Project description:Ocean acidification (OA) and its associated decline in calcium carbonate saturation states is one of the major threats that tropical coral reefs face this century. Previous studies of the effect of OA on coral reef calcifiers have described a wide variety of outcomes for studies using comparable partial pressure of CO2 (pCO2) ranges, suggesting that key questions remain unresolved. One unresolved hypothesis posits that heterogeneity in the response of reef calcifiers to high pCO2 is a result of regional-scale variation in the responses to OA. To test this hypothesis, we incubated two coral taxa (Pocillopora damicornis and massive Porites) and two calcified algae (Porolithon onkodes and Halimeda macroloba) under 400, 700 and 1000 ?atm pCO2 levels in experiments in Moorea (French Polynesia), Hawaii (USA) and Okinawa (Japan), where environmental conditions differ. Both corals and H. macroloba were insensitive to OA at all three locations, while the effects of OA on P. onkodes were location-specific. In Moorea and Hawaii, calcification of P. onkodes was depressed by high pCO2, but for specimens in Okinawa, there was no effect of OA. Using a study of large geographical scale, we show that resistance to OA of some reef species is a constitutive character expressed across the Pacific.
Project description:Turbidity associated with elevated suspended sediment concentrations can significantly reduce underwater light availability. Understanding the consequences for sensitive organisms such as corals and crustose coralline algae (CCA), requires an understanding of tolerance levels and the time course of effects. Adult colonies of Acropora millepora and Pocillopora acuta, juvenile P. acuta, and the CCA Porolithon onkodes were exposed to six light treatments of ~0, 0.02, 0.1, 0.4, 1.1 and 4.3?mol photons m-2 d-1, and their physiological responses were monitored over 30 d. Exposure to very low light (<0.1 mol photons m-2 d-1) caused tissue discoloration (bleaching) in the corals, and discolouration (and partial mortality) of the CCA, yielding 30 d EI10 thresholds (irradiance which results in a 10% change in colour) of 1.2-1.9?mol photons m-2 d-1. Recent monitoring studies during dredging campaigns on a shallow tropical reef, have shown that underwater light levels very close (~500?m away) from a working dredge routinely fall below this value over 30 d periods, but rarely during the pre-dredging baseline phase. Light reduction alone, therefore, constitutes a clear risk to coral reefs from dredging, although at such close proximity other cause-effect pathways, such as sediment deposition and smothering, are likely to also co-occur.
Project description:Ocean acidification (OA) and nutrient enrichment threaten the persistence of near shore ecosystems, yet little is known about their combined effects on marine organisms. Here, we show that a threefold increase in nitrogen concentrations, simulating enrichment due to coastal eutrophication or consumer excretions, offset the direct negative effects of near-future OA on calcification and photophysiology of the reef-building crustose coralline alga, Porolithon onkodes Projected near-future pCO2 levels (approx. 850 µatm) decreased calcification by 30% relative to ambient conditions. Conversely, nitrogen enrichment (nitrate + nitrite and ammonium) increased calcification by 90-130% in ambient and high pCO2 treatments, respectively. pCO2 and nitrogen enrichment interactively affected instantaneous photophysiology, with highest relative electron transport rates under high pCO2 and high nitrogen. Nitrogen enrichment alone increased concentrations of the photosynthetic pigments chlorophyll a, phycocyanin and phycoerythrin by approximately 80-450%, regardless of pCO2 These results demonstrate that nutrient enrichment can mediate direct organismal responses to OA. In natural systems, however, such direct benefits may be counteracted by simultaneous increases in negative indirect effects, such as heightened competition. Experiments exploring the effects of multiple stressors are increasingly becoming important for improving our ability to understand the ramifications of local and global change stressors in near shore ecosystems.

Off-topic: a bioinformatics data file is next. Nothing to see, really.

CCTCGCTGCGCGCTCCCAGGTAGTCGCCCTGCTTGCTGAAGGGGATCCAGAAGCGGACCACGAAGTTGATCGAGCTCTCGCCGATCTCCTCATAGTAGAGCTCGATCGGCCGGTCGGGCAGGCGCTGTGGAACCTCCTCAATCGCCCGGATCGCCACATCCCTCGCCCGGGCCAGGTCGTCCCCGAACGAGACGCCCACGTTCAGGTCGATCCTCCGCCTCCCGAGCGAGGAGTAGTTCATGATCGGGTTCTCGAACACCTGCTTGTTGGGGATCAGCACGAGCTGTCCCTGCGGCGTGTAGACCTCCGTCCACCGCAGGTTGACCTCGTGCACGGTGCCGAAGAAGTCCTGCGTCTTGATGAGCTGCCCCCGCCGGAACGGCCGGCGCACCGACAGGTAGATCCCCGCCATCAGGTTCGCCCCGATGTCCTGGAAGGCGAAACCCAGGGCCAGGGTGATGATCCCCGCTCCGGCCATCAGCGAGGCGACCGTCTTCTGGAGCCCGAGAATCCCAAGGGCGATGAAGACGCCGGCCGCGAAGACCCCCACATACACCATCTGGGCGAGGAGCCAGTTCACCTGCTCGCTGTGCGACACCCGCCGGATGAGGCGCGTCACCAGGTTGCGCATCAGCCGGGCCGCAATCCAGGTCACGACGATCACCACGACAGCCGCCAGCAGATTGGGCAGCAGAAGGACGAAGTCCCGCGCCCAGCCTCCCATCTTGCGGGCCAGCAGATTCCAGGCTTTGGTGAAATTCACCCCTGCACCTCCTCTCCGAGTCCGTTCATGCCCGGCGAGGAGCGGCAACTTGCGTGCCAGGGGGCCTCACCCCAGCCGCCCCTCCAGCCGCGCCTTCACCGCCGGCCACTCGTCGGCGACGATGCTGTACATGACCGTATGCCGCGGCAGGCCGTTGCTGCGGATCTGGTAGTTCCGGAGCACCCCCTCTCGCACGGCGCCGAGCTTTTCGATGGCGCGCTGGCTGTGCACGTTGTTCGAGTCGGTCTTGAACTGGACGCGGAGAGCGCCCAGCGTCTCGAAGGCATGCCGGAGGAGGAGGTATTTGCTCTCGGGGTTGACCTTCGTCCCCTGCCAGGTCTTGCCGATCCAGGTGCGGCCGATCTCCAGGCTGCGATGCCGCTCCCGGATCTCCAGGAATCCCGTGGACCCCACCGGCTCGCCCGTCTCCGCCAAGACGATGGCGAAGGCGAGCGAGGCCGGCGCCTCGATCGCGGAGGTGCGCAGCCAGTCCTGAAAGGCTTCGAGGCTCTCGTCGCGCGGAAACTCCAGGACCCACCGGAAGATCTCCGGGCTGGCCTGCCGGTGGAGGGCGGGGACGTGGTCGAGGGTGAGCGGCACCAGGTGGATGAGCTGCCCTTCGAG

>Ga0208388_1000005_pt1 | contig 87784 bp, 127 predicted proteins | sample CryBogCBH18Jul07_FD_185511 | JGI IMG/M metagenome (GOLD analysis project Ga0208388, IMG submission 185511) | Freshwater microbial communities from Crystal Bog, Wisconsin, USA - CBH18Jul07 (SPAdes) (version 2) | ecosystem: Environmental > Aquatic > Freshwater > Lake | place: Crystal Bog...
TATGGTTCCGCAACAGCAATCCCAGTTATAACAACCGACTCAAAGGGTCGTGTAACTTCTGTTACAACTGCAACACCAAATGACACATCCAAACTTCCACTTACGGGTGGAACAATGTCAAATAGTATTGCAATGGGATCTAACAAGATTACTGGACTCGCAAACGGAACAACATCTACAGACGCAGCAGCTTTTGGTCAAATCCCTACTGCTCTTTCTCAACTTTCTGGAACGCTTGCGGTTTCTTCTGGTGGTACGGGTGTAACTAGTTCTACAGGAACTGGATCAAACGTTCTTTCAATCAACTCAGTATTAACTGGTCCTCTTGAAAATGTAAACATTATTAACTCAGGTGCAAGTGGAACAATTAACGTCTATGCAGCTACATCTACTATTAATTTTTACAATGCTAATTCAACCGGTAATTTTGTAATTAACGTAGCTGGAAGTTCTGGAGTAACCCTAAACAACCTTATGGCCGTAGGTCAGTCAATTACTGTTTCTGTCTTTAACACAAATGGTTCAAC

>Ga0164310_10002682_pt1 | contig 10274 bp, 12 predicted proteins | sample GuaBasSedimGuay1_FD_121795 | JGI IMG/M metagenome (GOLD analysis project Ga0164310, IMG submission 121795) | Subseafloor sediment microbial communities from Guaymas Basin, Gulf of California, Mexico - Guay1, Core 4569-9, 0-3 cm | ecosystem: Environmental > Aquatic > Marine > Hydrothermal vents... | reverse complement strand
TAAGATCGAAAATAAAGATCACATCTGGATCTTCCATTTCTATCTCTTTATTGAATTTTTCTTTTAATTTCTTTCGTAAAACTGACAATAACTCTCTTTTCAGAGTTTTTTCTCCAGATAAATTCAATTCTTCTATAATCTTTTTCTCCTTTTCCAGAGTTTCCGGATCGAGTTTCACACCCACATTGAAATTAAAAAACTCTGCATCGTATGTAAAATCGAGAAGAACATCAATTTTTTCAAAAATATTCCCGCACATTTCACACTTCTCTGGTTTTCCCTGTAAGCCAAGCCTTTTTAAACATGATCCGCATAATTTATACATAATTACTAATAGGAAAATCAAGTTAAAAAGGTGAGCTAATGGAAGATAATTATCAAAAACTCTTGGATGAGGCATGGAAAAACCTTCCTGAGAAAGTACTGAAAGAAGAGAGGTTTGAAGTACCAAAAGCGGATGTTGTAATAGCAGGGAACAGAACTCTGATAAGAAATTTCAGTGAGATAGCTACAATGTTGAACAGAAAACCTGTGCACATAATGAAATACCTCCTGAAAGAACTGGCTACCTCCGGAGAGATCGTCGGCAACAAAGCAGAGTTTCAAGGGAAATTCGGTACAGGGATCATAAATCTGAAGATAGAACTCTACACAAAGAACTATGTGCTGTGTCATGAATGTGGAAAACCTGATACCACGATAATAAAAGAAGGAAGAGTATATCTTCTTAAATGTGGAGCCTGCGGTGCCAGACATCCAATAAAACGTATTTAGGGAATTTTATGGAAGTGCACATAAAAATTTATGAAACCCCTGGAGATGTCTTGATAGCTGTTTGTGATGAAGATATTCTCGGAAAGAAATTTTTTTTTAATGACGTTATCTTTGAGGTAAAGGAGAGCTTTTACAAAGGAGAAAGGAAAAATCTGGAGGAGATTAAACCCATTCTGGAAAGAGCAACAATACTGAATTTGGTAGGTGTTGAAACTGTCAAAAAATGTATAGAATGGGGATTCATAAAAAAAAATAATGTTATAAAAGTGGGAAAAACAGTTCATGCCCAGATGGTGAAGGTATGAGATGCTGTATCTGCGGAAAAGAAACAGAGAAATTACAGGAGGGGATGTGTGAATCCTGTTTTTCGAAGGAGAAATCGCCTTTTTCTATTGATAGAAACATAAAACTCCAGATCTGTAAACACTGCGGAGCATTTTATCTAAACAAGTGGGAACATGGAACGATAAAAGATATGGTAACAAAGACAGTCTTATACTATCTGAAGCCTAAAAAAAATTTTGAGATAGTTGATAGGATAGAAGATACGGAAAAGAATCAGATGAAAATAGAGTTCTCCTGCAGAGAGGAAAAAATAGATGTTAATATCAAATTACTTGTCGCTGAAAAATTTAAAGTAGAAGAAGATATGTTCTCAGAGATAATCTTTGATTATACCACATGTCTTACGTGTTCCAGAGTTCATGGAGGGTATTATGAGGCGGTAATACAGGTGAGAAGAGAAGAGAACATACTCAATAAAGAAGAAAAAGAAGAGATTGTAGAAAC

Project description:Marine pCO2 enrichment via ocean acidification (OA), upwelling and release from carbon capture and storage (CCS) facilities is projected to have devastating impacts on marine biomineralisers and the services they provide. However, empirical studies using stable endpoint pCO2 concentrations find species exhibit variable biological and geochemical responses rather than the expected negative patterns. In addition, the carbonate chemistry of many marine systems is now being observed to be more variable than previously thought. To underpin more robust projections of future OA impacts on marine biomineralisers and their role in ecosystem service provision, we investigate coralline algal responses to realistically variable scenarios of marine pCO2 enrichment. Coralline algae are important in ecosystem function; providing habitats and nursery areas, hosting high biodiversity, stabilizing reef structures and contributing to the carbon cycle. Red coralline marine algae were exposed for 80 days to one of three pH treatments: (i) current pH (control); (ii) low pH (7.7) representing OA change; and (iii) an abrupt drop to low pH (7.7) representing the higher rates of pH change observed at natural vent systems, in areas of upwelling and during CCS releases. We demonstrate that red coralline algae respond differently to the rate and the magnitude of pH change induced by pCO2 enrichment. At low pH, coralline algae survived by increasing their calcification rates. However, when the change to low pH occurred at a fast rate we detected, using Raman spectroscopy, weaknesses in the calcite skeleton, with evidence of dissolution and molecular positional disorder. This suggests that, while coralline algae will continue to calcify, they may be structurally weakened, putting at risk the ecosystem services they provide. Notwithstanding evolutionary adaptation, the ability of coralline algae to cope with OA may thus be determined primarily by the rate, rather than magnitude, at which pCO2 enrichment occurs.